A Bridgeport, Connecticut judge ruled on Wednesday to overturn the city’s Democratic primary election after video emerged of a woman who appears to be the city’s vice chair of the Democratic Town Committee, Wanda Geter-Pataky, committing ballot fraud.
In a 37-page ruling, Judge William Clark ordered a new Democratic primary based on 180 pieces of evidence presented by legal council for mayoral candidate John Gomes – who posted the following video to Facebook on September 16, and was seen by the court.
“Mr. Ganim was also correct to be ‘shocked’ at what he saw on the video clips in evidence that were shown to him while he was on the witness stand,” wrote Judge Clark, referring to incumbent Mayor Joe Ganim. “The videos are shocking to the court and should be shocking to all the parties.”
Ganin was one the many city officials called to the Fairfield Judicial District Superior Courthouse for questioning, along with Wanda Geter-Pataky, vice chair of the Bridgeport Democratic Town Committee and operations specialist for the city, and Eneida Martinez, a former City Council member accused by Gomes of stuffing ballot dropboxes.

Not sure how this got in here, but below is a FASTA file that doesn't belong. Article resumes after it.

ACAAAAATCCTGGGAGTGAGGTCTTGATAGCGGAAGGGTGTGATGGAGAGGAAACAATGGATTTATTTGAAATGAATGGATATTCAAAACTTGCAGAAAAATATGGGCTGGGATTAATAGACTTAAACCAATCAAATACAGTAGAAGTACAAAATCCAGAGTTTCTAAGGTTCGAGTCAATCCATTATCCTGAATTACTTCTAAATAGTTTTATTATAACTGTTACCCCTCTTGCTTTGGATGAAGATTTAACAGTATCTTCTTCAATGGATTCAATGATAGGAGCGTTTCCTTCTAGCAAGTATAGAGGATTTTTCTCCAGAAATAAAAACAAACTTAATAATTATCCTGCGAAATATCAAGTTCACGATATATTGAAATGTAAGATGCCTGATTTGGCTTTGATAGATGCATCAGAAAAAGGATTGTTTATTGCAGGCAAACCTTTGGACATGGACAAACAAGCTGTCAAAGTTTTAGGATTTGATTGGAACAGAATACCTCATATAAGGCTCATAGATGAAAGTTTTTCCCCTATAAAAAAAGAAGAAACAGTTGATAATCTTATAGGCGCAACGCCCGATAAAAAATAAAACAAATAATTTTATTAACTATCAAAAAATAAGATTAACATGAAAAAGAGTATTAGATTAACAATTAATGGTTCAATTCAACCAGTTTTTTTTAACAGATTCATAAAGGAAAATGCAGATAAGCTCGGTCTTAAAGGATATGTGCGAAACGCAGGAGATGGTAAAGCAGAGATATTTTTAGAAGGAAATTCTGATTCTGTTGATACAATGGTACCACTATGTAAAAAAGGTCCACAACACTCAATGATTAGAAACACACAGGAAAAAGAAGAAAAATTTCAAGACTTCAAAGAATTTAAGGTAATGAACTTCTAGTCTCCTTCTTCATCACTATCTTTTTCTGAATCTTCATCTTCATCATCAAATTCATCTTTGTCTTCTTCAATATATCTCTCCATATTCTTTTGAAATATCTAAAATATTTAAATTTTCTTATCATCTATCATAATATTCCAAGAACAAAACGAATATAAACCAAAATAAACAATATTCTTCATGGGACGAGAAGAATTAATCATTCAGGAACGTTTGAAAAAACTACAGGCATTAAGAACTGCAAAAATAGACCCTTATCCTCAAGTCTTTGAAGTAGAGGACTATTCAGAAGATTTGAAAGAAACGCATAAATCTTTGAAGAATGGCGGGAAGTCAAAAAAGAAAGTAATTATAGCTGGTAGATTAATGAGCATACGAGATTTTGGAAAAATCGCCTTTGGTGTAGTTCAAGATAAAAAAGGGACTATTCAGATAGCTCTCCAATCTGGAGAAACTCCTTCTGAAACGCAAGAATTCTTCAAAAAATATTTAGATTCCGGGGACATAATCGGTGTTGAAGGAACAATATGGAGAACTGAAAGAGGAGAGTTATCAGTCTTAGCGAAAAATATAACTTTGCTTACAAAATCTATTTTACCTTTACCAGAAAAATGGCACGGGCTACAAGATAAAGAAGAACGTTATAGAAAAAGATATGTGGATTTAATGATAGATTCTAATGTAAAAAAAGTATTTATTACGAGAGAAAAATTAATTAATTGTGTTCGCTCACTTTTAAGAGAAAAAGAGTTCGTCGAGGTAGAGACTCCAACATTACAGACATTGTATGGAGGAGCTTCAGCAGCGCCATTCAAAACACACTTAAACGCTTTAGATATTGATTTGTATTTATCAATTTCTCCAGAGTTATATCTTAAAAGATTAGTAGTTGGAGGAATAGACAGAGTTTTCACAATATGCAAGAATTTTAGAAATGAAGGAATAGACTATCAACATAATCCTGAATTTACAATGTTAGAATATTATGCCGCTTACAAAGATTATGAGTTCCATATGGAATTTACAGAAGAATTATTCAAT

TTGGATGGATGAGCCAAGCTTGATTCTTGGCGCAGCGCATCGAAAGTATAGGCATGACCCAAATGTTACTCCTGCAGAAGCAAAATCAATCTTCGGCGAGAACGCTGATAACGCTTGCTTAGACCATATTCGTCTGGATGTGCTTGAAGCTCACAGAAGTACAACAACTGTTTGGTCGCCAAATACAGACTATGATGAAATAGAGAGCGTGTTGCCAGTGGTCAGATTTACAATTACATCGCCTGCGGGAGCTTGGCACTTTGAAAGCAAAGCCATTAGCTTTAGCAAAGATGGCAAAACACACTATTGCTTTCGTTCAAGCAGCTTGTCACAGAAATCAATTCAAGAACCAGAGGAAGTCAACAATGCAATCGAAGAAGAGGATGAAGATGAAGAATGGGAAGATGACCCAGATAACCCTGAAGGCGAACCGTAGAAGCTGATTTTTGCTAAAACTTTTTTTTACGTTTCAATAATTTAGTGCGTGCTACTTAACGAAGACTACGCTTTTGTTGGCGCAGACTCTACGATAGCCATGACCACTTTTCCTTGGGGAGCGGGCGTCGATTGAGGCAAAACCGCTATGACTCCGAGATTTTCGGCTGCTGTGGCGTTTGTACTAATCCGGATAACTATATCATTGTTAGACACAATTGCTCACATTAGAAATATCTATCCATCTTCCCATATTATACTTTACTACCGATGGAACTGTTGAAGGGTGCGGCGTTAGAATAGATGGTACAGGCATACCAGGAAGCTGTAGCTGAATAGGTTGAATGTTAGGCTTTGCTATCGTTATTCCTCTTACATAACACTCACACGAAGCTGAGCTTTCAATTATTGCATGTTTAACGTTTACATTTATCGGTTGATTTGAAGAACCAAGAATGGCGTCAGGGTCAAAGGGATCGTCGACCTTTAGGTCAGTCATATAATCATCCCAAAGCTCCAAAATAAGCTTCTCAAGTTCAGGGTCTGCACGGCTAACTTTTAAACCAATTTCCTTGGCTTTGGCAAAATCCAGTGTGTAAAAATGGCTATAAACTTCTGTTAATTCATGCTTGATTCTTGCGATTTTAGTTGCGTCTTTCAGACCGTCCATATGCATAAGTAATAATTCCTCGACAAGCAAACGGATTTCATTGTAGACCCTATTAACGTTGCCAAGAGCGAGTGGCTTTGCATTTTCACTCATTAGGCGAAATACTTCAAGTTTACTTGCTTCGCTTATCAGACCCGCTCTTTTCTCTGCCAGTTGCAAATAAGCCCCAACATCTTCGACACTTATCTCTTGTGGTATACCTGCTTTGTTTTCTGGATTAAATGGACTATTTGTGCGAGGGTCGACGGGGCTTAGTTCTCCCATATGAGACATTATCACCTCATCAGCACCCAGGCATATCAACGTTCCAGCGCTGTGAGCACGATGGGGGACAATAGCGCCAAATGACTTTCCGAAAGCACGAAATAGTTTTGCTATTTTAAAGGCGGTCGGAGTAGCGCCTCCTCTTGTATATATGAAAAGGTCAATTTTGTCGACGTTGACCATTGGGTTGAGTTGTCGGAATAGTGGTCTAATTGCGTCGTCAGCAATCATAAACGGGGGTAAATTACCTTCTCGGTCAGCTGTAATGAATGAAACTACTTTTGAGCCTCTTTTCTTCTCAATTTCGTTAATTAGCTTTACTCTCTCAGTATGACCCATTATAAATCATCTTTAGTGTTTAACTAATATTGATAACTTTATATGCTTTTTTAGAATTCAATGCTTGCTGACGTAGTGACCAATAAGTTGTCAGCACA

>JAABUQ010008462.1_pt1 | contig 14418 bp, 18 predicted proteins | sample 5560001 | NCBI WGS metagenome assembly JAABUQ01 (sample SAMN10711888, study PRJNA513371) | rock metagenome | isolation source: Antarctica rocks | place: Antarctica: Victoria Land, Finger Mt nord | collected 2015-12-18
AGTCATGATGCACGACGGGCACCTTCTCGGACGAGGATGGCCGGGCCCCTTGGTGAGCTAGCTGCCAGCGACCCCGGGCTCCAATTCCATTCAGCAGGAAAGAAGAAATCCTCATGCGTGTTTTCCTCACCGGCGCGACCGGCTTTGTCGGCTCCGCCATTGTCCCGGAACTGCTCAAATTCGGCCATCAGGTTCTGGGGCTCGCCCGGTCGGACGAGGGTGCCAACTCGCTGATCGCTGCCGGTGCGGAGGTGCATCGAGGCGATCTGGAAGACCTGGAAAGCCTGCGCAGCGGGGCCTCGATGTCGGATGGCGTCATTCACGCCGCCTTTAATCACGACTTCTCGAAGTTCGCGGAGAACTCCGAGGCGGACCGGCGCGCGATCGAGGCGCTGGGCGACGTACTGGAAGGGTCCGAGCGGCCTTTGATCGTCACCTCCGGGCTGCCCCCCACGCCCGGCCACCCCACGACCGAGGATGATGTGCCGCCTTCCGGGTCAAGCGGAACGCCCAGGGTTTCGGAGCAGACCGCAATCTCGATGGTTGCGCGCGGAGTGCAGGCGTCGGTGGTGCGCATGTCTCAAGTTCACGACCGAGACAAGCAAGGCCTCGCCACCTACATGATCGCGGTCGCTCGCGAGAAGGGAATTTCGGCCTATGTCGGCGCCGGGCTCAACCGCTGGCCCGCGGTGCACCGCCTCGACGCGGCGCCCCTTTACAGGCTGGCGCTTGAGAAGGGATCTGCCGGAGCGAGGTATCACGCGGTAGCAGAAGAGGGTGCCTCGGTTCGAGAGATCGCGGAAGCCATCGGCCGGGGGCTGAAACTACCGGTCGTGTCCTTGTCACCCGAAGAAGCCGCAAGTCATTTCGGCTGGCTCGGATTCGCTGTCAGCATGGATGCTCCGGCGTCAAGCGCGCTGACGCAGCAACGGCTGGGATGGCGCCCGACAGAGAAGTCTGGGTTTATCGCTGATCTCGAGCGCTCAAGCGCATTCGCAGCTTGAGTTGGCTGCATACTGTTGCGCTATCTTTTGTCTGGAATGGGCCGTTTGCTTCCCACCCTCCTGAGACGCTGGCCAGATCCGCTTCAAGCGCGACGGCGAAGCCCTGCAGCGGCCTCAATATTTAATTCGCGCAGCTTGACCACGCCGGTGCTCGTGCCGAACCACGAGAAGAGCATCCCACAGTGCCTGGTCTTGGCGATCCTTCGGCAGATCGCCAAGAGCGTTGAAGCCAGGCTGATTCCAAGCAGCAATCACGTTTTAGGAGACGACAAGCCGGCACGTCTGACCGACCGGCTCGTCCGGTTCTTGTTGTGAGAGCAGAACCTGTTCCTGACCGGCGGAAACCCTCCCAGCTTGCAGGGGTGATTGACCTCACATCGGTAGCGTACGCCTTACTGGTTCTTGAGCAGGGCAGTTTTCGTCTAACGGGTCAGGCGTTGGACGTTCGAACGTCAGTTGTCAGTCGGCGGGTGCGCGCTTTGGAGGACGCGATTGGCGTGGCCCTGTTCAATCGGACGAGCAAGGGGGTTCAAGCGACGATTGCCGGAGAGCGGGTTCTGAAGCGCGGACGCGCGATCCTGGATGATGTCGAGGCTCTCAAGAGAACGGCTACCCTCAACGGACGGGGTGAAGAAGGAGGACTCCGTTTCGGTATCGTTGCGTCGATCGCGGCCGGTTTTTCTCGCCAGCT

At the witness stand, Ganim told the court he was “shocked” by an 18-minute video – subpoenaed by Gomes from Bridgeport police – that appeared to show 12 instances of Geter-Pataky either depositing stacks of ballots herself or handing ballots to others from behind her reception desk, and four instances of Martinez dropping off ballots.
Asked about the footage during the hearings, both Geter-Pataky and Martinez asserted their Fifth Amendment rights against self-incrimination . Ganim, who appeared to win the primary by 250 votes after a count of absentee ballots, denied any involvement in the alleged fraud. –CT Examiner
Under Connecticut state law, absentee ballots may only be submitted by the applicant, a family member, a police officer, an election official or a caretaker. According to Clark, the footage is direct evidence that state law was violated when “unauthorized partisans” engaged in ballot stuffing.
Bloss also argued that many of the absentee ballots never should have been counted because they were improperly stamped.
“This is a victory for the people of Bridgeport,” said Gomes. “Our campaign always believed that the integrity of our democratic process must be upheld and Superior Court Judge William Clark agreed.”
Speaking with the CT Examiner, Bloss said that the new ruling was a “necessary first step” towards correcting ballot harvesting abuse in Bridgeport.
“It’s a well-reasoned ruling. Very fact-intensive,” said Gomes. “I think Judge Clark’s expression of shock at the videos was something that many people shared – everybody except the city officials, frankly.”